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Online pharmacy scams: An aging population may be more susceptible

New research suggests that after age 60, the part of our brain that allows us to detect fraud and deceptive advertising begins to deteriorate. Damage to the prefrontal cortex removes the second in a two-step process of “seeing and believing” and then letting doubt sink in. A study released this summer and reported by The Oregonian showed that participants who had damage to the prefrontal cortex were more likely to believe misleading ads and also were more determined to buy the products advertised even after being given information that refuted the ads’ claims.

When it comes to online pharmacies, it’s not just advertising that needs a dose of skepticism. The tactics of deception are varied — and impressive at times. There’s the popular “Canadian pharmacy” label that, as we’ve spelled out before, is often fraudulent or misleading. Some unapproved Internet pharmacies build entire websites to give the illusion of credibility, such as pharmacy “review” blogs that simply host multiple links to their online shops, with checkout pages just one click away. Or they mimic well-known sites. A couple of egregious copycats we’ve seen are Google Pharmacy and WikiPharmacy. The owners of these websites are banking on the fact that some consumers will be fooled by the use of easily recognizable logos and feel comfortable handing over their money.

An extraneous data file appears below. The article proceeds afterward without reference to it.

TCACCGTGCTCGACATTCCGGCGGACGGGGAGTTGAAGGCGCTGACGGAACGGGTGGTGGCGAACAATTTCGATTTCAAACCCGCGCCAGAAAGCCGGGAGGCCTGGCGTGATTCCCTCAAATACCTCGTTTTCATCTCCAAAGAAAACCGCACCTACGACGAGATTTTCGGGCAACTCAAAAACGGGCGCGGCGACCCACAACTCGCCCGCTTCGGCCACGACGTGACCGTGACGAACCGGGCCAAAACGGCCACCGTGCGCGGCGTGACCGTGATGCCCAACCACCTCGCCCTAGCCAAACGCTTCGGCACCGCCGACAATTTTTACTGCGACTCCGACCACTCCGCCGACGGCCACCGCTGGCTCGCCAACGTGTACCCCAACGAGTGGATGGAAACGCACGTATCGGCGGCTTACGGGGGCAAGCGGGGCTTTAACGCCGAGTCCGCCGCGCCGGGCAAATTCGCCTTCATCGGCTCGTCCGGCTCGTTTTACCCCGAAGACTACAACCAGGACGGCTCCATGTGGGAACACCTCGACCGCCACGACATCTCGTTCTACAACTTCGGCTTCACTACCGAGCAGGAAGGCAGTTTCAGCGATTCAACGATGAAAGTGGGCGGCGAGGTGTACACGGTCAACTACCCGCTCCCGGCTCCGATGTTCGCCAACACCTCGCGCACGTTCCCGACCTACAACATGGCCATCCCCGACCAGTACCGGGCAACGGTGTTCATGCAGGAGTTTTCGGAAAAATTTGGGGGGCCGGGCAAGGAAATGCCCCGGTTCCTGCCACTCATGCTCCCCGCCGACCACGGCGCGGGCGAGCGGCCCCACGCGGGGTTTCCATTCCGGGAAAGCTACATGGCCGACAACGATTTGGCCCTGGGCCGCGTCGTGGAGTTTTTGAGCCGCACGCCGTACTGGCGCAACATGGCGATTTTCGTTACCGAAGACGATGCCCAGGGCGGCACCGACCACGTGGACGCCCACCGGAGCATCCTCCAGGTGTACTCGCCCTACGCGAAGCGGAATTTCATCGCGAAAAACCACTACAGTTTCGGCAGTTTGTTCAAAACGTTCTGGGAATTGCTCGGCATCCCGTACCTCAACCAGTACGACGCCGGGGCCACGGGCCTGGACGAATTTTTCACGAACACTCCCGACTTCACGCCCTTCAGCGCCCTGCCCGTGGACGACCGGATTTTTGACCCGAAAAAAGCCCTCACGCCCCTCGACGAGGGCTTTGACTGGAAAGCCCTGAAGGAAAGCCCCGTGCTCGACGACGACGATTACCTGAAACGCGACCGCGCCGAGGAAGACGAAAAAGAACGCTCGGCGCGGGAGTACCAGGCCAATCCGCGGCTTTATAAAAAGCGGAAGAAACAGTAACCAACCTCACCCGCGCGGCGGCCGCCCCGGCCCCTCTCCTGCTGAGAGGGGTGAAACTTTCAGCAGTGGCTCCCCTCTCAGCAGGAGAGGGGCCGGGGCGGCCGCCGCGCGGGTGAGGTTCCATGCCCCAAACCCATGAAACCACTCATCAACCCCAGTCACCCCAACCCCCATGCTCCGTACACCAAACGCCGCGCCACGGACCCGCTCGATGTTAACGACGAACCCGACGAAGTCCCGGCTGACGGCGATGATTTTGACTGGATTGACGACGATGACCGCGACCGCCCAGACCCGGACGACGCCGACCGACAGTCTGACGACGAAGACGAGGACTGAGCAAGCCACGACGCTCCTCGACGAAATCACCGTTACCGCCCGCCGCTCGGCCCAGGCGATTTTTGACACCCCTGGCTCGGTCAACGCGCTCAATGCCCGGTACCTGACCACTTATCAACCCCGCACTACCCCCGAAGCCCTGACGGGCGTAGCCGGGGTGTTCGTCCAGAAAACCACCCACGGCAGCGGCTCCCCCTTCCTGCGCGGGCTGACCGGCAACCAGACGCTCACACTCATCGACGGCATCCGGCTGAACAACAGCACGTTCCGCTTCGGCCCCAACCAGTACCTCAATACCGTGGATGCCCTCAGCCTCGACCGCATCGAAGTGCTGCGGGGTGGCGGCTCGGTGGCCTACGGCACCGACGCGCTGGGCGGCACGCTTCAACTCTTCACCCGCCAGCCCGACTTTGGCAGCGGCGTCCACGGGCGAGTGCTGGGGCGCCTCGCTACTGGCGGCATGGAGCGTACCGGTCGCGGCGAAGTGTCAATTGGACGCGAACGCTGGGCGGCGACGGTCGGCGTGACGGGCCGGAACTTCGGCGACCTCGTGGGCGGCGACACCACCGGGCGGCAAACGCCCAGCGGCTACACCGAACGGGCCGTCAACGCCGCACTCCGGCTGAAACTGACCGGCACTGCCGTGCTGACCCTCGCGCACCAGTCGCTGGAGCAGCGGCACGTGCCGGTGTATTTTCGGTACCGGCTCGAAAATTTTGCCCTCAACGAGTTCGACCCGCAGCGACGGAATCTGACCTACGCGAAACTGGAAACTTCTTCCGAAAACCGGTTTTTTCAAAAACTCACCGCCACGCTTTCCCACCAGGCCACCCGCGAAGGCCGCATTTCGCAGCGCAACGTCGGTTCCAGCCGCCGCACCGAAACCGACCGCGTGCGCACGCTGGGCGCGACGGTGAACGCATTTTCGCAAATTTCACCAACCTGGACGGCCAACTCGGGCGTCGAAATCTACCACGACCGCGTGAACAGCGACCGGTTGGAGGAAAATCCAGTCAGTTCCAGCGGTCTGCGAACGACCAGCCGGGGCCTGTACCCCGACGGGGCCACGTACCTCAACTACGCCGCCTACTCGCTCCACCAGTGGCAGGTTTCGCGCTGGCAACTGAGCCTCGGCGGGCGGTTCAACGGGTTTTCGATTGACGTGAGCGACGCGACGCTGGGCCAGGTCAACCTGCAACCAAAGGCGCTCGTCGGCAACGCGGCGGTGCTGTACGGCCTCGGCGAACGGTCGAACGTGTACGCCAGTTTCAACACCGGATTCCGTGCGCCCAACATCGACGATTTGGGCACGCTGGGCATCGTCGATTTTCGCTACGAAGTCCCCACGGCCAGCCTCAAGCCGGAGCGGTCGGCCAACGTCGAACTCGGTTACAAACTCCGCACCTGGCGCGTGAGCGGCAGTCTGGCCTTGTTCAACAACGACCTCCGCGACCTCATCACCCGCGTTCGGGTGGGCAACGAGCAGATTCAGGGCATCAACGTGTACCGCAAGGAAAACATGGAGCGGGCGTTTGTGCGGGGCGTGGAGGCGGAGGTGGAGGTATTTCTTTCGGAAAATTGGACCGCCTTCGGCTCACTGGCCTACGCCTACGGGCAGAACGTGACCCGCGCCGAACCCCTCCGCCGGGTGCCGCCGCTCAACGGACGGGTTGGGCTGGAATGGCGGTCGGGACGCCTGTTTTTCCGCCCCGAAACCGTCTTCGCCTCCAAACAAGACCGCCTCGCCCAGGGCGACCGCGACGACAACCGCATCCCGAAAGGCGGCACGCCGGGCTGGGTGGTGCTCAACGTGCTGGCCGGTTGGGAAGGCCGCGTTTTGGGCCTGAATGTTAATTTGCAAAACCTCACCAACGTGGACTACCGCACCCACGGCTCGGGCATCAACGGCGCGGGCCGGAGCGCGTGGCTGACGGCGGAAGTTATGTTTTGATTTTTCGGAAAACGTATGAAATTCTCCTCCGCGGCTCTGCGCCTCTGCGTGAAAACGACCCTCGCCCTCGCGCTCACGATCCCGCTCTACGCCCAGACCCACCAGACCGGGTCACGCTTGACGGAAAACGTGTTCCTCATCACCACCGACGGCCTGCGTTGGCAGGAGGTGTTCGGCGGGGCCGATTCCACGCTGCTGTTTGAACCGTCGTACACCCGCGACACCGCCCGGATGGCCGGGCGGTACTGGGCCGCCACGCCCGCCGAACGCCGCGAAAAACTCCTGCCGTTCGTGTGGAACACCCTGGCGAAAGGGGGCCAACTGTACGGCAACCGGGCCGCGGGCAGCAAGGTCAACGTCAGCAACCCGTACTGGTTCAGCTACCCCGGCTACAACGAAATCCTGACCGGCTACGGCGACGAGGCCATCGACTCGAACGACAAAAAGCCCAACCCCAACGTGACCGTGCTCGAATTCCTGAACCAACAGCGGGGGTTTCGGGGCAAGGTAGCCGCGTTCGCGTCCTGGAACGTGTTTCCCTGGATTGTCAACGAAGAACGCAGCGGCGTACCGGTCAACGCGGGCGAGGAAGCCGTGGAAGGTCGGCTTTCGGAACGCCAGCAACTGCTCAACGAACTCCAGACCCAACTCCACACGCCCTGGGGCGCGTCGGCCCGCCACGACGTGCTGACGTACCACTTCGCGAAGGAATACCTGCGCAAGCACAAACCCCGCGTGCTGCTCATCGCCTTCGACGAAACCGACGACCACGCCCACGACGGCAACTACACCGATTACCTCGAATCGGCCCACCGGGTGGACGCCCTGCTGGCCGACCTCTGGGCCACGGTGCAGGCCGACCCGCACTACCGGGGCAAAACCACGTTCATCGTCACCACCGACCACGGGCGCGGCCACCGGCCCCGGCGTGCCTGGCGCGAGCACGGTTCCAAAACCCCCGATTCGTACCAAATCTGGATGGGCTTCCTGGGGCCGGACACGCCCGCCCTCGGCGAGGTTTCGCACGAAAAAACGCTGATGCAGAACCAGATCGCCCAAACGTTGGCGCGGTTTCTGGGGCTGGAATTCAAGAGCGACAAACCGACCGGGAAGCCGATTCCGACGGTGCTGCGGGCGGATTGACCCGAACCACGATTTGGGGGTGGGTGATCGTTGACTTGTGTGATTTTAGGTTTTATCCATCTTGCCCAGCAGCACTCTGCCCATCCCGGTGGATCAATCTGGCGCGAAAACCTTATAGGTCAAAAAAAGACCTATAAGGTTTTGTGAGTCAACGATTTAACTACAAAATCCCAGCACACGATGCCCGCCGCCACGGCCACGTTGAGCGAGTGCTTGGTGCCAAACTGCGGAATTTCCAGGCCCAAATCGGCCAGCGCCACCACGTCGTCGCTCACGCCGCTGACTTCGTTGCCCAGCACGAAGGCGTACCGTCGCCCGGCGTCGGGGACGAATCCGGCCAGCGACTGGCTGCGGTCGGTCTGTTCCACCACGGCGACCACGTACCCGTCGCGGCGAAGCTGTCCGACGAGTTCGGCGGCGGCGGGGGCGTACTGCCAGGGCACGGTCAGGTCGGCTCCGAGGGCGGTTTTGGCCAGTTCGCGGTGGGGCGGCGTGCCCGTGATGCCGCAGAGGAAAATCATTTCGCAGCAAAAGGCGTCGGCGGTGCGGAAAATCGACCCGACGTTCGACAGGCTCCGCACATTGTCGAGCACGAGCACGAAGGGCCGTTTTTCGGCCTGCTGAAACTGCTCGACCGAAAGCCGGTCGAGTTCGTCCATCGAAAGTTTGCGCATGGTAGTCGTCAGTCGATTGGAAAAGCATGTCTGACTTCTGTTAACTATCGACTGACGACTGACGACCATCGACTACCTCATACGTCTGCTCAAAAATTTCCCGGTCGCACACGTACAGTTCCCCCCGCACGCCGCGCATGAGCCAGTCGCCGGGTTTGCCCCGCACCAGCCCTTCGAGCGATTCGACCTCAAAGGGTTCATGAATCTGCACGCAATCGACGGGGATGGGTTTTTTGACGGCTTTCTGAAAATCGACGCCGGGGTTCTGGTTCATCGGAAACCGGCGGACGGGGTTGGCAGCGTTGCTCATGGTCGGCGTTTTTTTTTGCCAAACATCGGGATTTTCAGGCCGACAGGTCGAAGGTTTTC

Offering an “online consultation” is another deceptive practice that these pharmacies use: Either free or for a small fee, a “prescription” will be issued by a physician after a customer fills out a medical questionnaire. In the vast majority of cases, there is no physician at all — it is just a marketing technique rogue Internet pharmacies use to try to make customers more comfortable. (Besides, the cases in which it constitutes legitimate, legal medical practice to issue a prescription to a patient without a prior physical exam are so rare as to be virtually nonexistent.) Fake certificates and licenses are also rampant on illicit pharmacy websites. And even “licensed Canadian pharmacies” often sell drugs that are actually from an Indian or Turkish warehouse, and are not the same drugs that Canadian patients would actually receive.

All of these components can add up to a veneer of legitimacy. Although they are sometimes very convincing, these should be red flags, and it’s worrisome that to older adults they might not seem suspicious at all. Consumers can protect themselves or their older loved ones by getting educated on how to spot a rogue pharmacy. It’s a topic we will revisit in more detail in this space, so stay tuned.